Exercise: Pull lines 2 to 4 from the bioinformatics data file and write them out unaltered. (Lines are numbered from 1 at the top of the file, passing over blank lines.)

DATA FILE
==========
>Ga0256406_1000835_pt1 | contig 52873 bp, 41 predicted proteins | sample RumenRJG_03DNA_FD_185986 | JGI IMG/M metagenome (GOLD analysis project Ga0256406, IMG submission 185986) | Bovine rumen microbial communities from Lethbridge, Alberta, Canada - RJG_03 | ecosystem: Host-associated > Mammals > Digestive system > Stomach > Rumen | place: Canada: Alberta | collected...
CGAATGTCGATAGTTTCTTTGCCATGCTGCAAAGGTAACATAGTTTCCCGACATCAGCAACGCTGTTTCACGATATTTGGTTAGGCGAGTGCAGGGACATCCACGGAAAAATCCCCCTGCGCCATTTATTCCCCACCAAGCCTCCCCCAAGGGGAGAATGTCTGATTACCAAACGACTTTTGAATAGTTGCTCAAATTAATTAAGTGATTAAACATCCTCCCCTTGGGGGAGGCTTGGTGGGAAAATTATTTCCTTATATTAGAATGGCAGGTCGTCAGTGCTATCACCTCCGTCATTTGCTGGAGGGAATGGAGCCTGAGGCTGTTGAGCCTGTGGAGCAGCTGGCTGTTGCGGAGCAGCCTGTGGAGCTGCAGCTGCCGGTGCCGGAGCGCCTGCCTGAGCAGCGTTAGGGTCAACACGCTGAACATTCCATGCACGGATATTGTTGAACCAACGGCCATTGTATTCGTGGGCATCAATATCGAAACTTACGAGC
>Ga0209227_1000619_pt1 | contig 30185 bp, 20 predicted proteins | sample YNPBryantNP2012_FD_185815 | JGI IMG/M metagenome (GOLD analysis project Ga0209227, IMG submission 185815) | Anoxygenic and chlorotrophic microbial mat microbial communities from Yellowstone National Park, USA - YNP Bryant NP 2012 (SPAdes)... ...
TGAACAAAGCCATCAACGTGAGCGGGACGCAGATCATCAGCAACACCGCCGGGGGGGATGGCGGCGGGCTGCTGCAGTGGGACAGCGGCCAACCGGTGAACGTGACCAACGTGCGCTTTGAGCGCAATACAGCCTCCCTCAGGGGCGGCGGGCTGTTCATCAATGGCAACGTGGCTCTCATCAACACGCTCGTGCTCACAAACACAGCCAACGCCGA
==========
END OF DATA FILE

CGAATGTCGATAGTTTCTTTGCCATGCTGCAAAGGTAACATAGTTTCCCGACATCAGCAACGCTGTTTCACGATATTTGGTTAGGCGAGTGCAGGGACATCCACGGAAAAATCCCCCTGCGCCATTTATTCCCCACCAAGCCTCCCCCAAGGGGAGAATGTCTGATTACCAAACGACTTTTGAATAGTTGCTCAAATTAATTAAGTGATTAAACATCCTCCCCTTGGGGGAGGCTTGGTGGGAAAATTATTTCCTTATATTAGAATGGCAGGTCGTCAGTGCTATCACCTCCGTCATTTGCTGGAGGGAATGGAGCCTGAGGCTGTTGAGCCTGTGGAGCAGCTGGCTGTTGCGGAGCAGCCTGTGGAGCTGCAGCTGCCGGTGCCGGAGCGCCTGCCTGAGCAGCGTTAGGGTCAACACGCTGAACATTCCATGCACGGATATTGTTGAACCAACGGCCATTGTATTCGTGGGCATCAATATCGAAACTTACGAGC
>Ga0209227_1000619_pt1 | contig 30185 bp, 20 predicted proteins | sample YNPBryantNP2012_FD_185815 | JGI IMG/M metagenome (GOLD analysis project Ga0209227, IMG submission 185815) | Anoxygenic and chlorotrophic microbial mat microbial communities from Yellowstone National Park, USA - YNP Bryant NP 2012 (SPAdes)... ...
TGAACAAAGCCATCAACGTGAGCGGGACGCAGATCATCAGCAACACCGCCGGGGGGGATGGCGGCGGGCTGCTGCAGTGGGACAGCGGCCAACCGGTGAACGTGACCAACGTGCGCTTTGAGCGCAATACAGCCTCCCTCAGGGGCGGCGGGCTGTTCATCAATGGCAACGTGGCTCTCATCAACACGCTCGTGCTCACAAACACAGCCAACGCCGA